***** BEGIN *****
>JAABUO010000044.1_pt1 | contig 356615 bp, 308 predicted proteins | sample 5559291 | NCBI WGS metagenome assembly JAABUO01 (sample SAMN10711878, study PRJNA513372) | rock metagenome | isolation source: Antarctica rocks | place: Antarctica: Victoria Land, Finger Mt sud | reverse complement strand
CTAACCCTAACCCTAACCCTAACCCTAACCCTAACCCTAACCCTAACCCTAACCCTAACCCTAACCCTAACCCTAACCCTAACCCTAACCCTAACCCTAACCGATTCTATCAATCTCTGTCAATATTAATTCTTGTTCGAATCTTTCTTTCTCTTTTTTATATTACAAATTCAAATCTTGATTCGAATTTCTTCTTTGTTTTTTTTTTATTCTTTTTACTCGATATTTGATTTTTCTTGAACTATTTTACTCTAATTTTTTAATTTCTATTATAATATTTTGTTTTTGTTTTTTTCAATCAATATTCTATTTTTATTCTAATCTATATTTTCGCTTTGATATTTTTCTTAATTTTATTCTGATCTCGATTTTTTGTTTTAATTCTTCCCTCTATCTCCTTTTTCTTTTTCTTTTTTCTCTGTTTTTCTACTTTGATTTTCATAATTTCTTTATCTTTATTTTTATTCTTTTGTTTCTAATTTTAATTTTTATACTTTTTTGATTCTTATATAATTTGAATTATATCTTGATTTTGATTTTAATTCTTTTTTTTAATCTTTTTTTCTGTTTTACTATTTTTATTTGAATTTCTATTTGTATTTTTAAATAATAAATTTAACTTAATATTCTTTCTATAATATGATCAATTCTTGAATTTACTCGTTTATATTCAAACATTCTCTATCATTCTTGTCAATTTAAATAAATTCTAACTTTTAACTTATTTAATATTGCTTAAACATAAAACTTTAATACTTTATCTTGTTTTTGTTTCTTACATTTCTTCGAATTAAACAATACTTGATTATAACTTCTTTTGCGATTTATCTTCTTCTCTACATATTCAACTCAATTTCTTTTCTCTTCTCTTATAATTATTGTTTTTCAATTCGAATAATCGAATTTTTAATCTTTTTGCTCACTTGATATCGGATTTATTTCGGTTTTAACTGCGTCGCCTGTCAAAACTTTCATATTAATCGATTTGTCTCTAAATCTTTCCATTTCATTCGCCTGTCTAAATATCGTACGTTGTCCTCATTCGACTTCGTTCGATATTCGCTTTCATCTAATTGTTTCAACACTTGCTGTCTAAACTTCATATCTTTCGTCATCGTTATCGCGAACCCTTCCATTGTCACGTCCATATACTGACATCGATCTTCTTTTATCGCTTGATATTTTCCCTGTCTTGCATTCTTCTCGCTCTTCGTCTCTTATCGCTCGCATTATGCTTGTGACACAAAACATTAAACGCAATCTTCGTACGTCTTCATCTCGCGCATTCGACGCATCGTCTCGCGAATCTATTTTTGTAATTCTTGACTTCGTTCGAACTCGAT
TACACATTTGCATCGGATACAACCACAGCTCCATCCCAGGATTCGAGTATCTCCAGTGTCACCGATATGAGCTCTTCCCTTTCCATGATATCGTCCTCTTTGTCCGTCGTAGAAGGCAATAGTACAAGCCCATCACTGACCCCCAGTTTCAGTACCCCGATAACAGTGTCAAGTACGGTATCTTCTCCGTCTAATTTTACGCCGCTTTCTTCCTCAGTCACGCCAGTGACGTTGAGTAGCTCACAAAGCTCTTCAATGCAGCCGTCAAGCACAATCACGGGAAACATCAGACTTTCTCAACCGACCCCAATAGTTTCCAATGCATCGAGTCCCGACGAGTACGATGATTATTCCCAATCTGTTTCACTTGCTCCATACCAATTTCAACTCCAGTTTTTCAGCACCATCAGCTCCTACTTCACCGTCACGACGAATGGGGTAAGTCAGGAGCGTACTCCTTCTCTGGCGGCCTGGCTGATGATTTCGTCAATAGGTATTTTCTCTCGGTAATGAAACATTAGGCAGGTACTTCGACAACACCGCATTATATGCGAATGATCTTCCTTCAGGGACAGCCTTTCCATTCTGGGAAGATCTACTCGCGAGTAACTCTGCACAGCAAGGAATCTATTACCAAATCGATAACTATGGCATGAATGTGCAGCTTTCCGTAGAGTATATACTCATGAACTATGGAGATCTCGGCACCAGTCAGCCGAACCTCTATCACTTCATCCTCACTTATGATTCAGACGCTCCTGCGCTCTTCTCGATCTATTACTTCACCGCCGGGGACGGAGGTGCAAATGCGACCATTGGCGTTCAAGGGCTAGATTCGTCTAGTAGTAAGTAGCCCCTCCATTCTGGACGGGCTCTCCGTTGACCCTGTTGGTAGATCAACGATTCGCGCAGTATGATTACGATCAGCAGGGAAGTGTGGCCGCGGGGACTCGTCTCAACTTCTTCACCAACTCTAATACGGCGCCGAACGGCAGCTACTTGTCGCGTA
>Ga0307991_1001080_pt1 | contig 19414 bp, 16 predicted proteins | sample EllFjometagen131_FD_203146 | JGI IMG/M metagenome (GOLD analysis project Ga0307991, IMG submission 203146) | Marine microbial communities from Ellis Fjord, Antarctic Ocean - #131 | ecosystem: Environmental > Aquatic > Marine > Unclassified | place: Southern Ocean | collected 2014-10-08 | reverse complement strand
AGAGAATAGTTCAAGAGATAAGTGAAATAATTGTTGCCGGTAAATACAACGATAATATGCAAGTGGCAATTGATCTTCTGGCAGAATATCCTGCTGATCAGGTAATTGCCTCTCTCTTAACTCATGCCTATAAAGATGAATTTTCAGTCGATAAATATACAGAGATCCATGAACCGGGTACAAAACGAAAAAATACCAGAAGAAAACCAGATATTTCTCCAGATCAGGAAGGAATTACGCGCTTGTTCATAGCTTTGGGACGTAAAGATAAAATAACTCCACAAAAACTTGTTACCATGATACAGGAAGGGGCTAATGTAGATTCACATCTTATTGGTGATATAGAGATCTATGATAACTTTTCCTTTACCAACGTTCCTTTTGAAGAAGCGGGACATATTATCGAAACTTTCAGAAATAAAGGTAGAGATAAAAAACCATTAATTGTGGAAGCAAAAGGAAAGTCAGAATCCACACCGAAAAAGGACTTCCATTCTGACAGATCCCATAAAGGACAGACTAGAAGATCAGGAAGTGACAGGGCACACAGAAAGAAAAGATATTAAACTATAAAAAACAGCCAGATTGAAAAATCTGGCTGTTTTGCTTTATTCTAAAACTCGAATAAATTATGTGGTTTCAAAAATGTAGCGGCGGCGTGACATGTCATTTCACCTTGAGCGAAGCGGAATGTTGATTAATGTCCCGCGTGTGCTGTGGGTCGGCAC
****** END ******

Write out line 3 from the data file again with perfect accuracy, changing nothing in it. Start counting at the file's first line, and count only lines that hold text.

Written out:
TACACATTTGCATCGGATACAACCACAGCTCCATCCCAGGATTCGAGTATCTCCAGTGTCACCGATATGAGCTCTTCCCTTTCCATGATATCGTCCTCTTTGTCCGTCGTAGAAGGCAATAGTACAAGCCCATCACTGACCCCCAGTTTCAGTACCCCGATAACAGTGTCAAGTACGGTATCTTCTCCGTCTAATTTTACGCCGCTTTCTTCCTCAGTCACGCCAGTGACGTTGAGTAGCTCACAAAGCTCTTCAATGCAGCCGTCAAGCACAATCACGGGAAACATCAGACTTTCTCAACCGACCCCAATAGTTTCCAATGCATCGAGTCCCGACGAGTACGATGATTATTCCCAATCTGTTTCACTTGCTCCATACCAATTTCAACTCCAGTTTTTCAGCACCATCAGCTCCTACTTCACCGTCACGACGAATGGGGTAAGTCAGGAGCGTACTCCTTCTCTGGCGGCCTGGCTGATGATTTCGTCAATAGGTATTTTCTCTCGGTAATGAAACATTAGGCAGGTACTTCGACAACACCGCATTATATGCGAATGATCTTCCTTCAGGGACAGCCTTTCCATTCTGGGAAGATCTACTCGCGAGTAACTCTGCACAGCAAGGAATCTATTACCAAATCGATAACTATGGCATGAATGTGCAGCTTTCCGTAGAGTATATACTCATGAACTATGGAGATCTCGGCACCAGTCAGCCGAACCTCTATCACTTCATCCTCACTTATGATTCAGACGCTCCTGCGCTCTTCTCGATCTATTACTTCACCGCCGGGGACGGAGGTGCAAATGCGACCATTGGCGTTCAAGGGCTAGATTCGTCTAGTAGTAAGTAGCCCCTCCATTCTGGACGGGCTCTCCGTTGACCCTGTTGGTAGATCAACGATTCGCGCAGTATGATTACGATCAGCAGGGAAGTGTGGCCGCGGGGACTCGTCTCAACTTCTTCACCAACTCTAATACGGCGCCGAACGGCAGCTACTTGTCGCGTA